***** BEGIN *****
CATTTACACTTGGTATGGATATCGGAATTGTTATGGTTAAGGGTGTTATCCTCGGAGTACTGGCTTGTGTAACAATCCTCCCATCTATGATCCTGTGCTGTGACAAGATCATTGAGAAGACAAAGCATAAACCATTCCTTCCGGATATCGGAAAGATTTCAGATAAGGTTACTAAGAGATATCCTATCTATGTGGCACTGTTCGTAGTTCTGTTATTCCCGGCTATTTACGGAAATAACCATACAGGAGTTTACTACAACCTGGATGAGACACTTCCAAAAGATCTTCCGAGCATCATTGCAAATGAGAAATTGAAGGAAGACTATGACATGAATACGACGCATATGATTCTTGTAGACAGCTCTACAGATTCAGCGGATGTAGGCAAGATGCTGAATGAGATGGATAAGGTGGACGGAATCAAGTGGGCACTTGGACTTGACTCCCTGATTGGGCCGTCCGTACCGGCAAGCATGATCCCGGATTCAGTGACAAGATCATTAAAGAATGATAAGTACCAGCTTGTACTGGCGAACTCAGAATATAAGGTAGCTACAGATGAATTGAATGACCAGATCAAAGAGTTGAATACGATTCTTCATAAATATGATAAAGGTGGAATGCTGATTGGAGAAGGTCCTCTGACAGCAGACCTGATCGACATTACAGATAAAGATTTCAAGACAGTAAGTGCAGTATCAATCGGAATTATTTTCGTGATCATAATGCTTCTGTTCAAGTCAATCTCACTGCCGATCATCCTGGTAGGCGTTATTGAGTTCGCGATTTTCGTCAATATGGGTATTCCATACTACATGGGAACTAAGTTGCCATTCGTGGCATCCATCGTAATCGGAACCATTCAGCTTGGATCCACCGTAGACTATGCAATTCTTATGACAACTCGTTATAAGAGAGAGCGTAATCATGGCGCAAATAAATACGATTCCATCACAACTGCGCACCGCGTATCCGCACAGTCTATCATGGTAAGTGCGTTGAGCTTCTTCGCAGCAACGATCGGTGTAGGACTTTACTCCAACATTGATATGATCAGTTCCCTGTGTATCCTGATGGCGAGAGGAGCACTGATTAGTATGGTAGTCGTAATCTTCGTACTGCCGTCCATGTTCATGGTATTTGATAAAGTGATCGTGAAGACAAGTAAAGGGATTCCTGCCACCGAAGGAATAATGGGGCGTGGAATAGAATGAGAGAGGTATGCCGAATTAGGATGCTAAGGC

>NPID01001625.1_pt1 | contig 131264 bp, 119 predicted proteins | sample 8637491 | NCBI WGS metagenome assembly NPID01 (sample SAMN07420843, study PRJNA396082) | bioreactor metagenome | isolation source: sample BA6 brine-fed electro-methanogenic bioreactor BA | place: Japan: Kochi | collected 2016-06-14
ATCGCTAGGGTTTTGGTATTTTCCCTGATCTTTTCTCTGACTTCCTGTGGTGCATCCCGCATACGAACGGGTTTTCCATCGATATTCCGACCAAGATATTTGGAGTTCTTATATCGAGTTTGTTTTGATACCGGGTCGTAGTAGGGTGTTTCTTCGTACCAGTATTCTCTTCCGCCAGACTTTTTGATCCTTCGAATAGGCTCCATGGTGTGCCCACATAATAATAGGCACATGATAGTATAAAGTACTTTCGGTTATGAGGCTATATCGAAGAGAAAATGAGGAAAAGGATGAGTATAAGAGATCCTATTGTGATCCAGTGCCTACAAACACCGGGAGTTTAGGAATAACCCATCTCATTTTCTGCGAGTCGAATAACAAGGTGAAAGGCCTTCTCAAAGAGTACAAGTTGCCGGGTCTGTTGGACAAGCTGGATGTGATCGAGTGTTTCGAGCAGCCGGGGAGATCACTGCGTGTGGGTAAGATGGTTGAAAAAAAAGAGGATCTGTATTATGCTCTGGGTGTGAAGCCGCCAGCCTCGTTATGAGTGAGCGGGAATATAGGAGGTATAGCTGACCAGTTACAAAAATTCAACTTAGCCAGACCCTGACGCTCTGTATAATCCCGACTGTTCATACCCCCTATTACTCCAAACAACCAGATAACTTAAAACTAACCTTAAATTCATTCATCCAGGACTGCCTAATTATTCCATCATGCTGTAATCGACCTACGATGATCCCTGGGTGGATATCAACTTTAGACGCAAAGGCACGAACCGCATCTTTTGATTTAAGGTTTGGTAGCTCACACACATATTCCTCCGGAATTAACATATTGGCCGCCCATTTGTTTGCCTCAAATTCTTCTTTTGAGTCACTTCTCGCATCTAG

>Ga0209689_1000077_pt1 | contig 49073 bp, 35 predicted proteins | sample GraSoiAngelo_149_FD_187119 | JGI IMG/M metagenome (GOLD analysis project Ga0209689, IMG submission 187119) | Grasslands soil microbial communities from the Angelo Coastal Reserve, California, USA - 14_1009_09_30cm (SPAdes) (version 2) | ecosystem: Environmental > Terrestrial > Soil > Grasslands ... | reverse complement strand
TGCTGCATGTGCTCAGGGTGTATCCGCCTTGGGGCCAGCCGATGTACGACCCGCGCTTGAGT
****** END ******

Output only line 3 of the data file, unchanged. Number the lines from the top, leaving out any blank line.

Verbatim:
ATCGCTAGGGTTTTGGTATTTTCCCTGATCTTTTCTCTGACTTCCTGTGGTGCATCCCGCATACGAACGGGTTTTCCATCGATATTCCGACCAAGATATTTGGAGTTCTTATATCGAGTTTGTTTTGATACCGGGTCGTAGTAGGGTGTTTCTTCGTACCAGTATTCTCTTCCGCCAGACTTTTTGATCCTTCGAATAGGCTCCATGGTGTGCCCACATAATAATAGGCACATGATAGTATAAAGTACTTTCGGTTATGAGGCTATATCGAAGAGAAAATGAGGAAAAGGATGAGTATAAGAGATCCTATTGTGATCCAGTGCCTACAAACACCGGGAGTTTAGGAATAACCCATCTCATTTTCTGCGAGTCGAATAACAAGGTGAAAGGCCTTCTCAAAGAGTACAAGTTGCCGGGTCTGTTGGACAAGCTGGATGTGATCGAGTGTTTCGAGCAGCCGGGGAGATCACTGCGTGTGGGTAAGATGGTTGAAAAAAAAGAGGATCTGTATTATGCTCTGGGTGTGAAGCCGCCAGCCTCGTTATGAGTGAGCGGGAATATAGGAGGTATAGCTGACCAGTTACAAAAATTCAACTTAGCCAGACCCTGACGCTCTGTATAATCCCGACTGTTCATACCCCCTATTACTCCAAACAACCAGATAACTTAAAACTAACCTTAAATTCATTCATCCAGGACTGCCTAATTATTCCATCATGCTGTAATCGACCTACGATGATCCCTGGGTGGATATCAACTTTAGACGCAAAGGCACGAACCGCATCTTTTGATTTAAGGTTTGGTAGCTCACACACATATTCCTCCGGAATTAACATATTGGCCGCCCATTTGTTTGCCTCAAATTCTTCTTTTGAGTCACTTCTCGCATCTAG